The bus journey to Korcula runs daily at 3pm from the bus terminal and seeing that the check-out time at Pension Stankovich is at 10am, the morning was spent wandering about in the sweltering heat and finally into the Taj Mahal, a small konoba off the Stradun that serves strangely, Bosnian rather than Indian food. Bosnian sweets and strong coffee at 11am in the morning couldn’t possibly go wrong. Thus came the tufahijia, a dessert dish made from baked apples, chocolate and walnuts, then topped with a layer of cream.
It was then back to the Pension begging for much needed relief found in a glass of cold water, Mac’s company and a suspicious Stankovich cat staring at me in the kitchen area while Zoran’s brother hung laundry outside to dry. For some reason he seems obsessed with Indonesia (and with the pirates along the Straits of Malacca), as he had, according to Zoran, spent some years ago in the Navy in Southeast Asia.
I found out just how much Croatia is about money and more money as the agencies squeeze the mickey out of the average visitor (and also out of the locals) – when I was informed to my incredulous amazement and stunned disbelief by the bus driver to Korcula that storing my bag in the luggage hold cost 10 kuna, in addition to the bus ticket fare, as well as the extra cost of reserving a seat number.
The coast-hugging ride to Korcula was a 3.5 hr one (and obviously scenic) that included a 15-minute ferry ride across from Orebic. Finding the cheerful-looking Depolo Villa was rather easy as it was located along a lane that leads out of the Old Town into the residential area of Sveti Nikole. Rezi Depolo, its chatty owner, regaled me with a few of her travel stories, the stray cats she feeds, her sunday plans, and her dismal internet wireless, just as I requested for my laundry to get done.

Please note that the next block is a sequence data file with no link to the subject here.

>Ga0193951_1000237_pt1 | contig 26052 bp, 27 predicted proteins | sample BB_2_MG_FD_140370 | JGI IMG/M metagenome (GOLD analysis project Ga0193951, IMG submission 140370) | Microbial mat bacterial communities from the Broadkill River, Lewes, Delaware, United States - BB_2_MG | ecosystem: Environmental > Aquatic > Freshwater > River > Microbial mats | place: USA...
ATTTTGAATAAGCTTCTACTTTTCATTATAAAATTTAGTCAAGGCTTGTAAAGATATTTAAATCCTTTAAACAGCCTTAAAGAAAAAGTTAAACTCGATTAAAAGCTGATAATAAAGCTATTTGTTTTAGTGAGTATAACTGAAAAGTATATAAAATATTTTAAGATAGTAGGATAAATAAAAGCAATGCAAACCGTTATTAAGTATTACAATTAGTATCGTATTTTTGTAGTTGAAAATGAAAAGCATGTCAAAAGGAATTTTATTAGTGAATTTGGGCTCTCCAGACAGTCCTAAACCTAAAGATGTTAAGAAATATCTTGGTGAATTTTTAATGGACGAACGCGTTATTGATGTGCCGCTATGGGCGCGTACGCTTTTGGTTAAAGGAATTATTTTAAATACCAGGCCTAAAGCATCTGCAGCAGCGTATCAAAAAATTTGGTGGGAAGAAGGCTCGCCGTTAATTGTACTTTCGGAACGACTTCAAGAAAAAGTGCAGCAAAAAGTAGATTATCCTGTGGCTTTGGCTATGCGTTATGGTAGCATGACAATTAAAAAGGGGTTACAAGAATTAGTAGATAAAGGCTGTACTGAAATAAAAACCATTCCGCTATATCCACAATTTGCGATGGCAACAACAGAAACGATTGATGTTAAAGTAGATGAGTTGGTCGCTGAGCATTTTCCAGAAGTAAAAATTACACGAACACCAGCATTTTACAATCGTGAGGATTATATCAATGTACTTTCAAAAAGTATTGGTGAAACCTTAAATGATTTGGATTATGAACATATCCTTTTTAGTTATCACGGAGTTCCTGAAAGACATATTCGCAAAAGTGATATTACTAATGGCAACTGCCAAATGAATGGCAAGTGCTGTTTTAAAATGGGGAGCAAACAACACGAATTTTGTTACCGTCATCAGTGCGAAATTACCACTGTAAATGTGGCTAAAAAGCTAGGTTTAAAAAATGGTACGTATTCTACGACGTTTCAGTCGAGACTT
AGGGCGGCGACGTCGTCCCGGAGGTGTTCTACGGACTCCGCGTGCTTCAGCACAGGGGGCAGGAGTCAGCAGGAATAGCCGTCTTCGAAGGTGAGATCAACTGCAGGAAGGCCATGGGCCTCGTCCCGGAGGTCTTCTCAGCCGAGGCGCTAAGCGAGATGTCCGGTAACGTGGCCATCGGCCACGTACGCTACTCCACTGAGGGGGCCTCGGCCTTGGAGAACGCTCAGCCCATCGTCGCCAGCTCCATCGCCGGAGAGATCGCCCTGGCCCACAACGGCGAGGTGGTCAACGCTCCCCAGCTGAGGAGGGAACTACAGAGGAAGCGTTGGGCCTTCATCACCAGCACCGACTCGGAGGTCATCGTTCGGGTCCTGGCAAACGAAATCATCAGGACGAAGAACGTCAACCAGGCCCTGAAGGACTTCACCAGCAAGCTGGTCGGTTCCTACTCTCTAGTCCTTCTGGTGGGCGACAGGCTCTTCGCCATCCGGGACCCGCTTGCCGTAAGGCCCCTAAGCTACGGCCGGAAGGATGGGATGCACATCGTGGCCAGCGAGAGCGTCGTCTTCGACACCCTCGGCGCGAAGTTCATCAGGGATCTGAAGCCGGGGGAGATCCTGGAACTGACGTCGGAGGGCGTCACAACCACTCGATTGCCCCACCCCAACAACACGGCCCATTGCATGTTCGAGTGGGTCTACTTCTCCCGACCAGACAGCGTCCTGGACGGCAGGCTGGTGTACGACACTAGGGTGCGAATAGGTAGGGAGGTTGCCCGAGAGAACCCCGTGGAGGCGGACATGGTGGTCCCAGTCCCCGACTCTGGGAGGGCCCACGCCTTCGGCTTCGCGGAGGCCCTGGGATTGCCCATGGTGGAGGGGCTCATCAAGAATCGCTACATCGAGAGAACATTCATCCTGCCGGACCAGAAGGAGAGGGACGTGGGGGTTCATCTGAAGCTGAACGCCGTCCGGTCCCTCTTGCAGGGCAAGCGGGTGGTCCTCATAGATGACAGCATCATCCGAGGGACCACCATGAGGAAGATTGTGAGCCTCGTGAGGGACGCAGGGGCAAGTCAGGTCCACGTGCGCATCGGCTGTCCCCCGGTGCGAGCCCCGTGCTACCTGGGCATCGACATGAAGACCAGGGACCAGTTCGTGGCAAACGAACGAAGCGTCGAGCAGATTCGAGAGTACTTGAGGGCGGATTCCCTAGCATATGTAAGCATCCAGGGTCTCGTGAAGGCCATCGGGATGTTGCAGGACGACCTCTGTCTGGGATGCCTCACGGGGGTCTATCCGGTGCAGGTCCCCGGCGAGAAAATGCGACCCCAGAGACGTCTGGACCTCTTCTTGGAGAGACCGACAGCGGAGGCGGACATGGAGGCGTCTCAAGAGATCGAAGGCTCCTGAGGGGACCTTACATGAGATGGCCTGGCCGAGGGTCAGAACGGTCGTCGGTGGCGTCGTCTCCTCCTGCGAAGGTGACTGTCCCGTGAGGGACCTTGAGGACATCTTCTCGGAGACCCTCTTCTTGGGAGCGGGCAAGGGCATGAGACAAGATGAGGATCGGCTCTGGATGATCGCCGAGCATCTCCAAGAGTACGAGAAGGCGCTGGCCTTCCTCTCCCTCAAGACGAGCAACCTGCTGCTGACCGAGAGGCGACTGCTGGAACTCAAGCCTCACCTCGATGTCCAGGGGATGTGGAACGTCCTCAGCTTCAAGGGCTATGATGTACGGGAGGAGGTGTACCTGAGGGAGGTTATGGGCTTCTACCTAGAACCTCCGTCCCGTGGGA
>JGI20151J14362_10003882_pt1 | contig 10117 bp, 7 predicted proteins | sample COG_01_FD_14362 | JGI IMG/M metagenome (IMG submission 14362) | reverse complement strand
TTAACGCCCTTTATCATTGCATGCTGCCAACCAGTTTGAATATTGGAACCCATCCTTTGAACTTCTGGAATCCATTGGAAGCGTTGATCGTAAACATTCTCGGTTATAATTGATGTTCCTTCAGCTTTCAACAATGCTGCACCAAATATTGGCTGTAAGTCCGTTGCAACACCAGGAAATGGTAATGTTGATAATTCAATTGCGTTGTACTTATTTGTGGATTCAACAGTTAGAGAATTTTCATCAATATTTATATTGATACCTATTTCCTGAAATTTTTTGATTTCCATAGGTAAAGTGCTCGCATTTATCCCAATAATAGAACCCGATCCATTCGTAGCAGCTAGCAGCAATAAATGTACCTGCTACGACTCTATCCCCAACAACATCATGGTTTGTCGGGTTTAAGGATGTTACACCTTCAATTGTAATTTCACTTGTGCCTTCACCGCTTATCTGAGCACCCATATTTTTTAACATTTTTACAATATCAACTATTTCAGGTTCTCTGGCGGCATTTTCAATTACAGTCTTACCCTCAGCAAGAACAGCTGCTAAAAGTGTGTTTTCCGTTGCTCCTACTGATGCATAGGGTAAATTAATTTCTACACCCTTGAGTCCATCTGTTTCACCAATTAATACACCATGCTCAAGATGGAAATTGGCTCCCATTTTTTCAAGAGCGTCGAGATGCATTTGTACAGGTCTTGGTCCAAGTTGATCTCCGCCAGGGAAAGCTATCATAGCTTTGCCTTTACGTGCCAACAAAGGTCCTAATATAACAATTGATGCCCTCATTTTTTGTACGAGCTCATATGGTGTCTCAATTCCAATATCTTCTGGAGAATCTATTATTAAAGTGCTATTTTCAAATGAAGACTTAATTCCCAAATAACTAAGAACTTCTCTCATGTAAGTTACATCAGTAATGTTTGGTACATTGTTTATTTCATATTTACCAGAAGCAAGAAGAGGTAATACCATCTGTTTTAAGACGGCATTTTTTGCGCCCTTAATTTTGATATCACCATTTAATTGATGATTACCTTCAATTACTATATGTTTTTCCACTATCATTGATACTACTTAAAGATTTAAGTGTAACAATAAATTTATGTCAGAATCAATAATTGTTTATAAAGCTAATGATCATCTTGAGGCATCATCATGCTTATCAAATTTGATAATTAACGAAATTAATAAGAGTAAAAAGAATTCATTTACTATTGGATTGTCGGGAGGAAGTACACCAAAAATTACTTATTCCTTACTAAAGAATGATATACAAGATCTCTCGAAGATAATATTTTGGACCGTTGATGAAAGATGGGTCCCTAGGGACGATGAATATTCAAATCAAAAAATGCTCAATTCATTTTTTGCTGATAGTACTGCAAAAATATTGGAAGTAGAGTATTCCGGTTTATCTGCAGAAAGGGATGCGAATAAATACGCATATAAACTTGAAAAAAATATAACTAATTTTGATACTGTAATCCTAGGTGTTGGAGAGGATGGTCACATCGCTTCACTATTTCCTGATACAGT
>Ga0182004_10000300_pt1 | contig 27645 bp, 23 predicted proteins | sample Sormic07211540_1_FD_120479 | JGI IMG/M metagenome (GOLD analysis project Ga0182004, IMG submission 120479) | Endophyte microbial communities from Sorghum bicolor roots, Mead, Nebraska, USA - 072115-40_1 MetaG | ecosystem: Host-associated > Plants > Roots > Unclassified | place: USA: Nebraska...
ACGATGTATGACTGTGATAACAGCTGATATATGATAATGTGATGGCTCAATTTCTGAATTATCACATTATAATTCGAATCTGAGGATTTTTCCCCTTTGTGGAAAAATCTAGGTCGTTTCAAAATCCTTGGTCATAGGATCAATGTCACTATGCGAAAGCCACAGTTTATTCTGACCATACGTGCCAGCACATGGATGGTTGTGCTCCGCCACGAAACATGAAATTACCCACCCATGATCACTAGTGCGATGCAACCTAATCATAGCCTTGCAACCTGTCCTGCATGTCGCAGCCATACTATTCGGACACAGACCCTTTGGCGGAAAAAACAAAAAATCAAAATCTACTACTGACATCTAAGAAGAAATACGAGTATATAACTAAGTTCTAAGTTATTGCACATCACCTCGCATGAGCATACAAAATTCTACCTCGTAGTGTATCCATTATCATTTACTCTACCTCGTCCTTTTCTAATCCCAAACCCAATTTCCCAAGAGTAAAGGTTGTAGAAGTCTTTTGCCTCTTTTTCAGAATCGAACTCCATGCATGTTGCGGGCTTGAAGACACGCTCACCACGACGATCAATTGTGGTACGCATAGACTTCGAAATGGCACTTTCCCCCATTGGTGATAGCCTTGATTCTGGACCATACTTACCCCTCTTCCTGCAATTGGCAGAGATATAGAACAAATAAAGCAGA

“You must try Maslina,” Rezi said, and launched into a rather complicated set of instructions on the Korculan restaurant’s location en route to Lumbarda. “There is another one in Old Town, but just 5 days ago, a French couple told me that they changed ownership and it’s not very nice, and not very friendly. Go to the one outside. It’s a nice walk. And there is a church on top of a hill, surrounded by cypress trees. You can have a nice view of the town. Before I could process all of it, I was then sent off to the small Old Town on her orders as the last rays of light faded. My full day in Korcula fell on a sunday, which meant most of the town closes to celebrate inactivity and rest.
The sights that Rezi mentioned were a bit of a walk out of town and came at the cost of full-blown hives. Red, angry patches that started out as some pinkness on the arms appeared in full force and looked to spread quickly after I spent an extended length of time walking in the sun. What did I do after rubbing a lot of hydrocortisone that seemed to have absolutely no effect? I knocked on Rezi’s door apologetically to disturb her once again, and begged for some alternative Croatian “herbal” remedy. Rezi took one look at the increasingly leprous-lookalike arms, and gave me a glass of rubbing alcohol which helped calm the itch a bit but made the skin sore to the touch.
My alcohol-induced commandment of the day: Lead me not into temptation to scratch.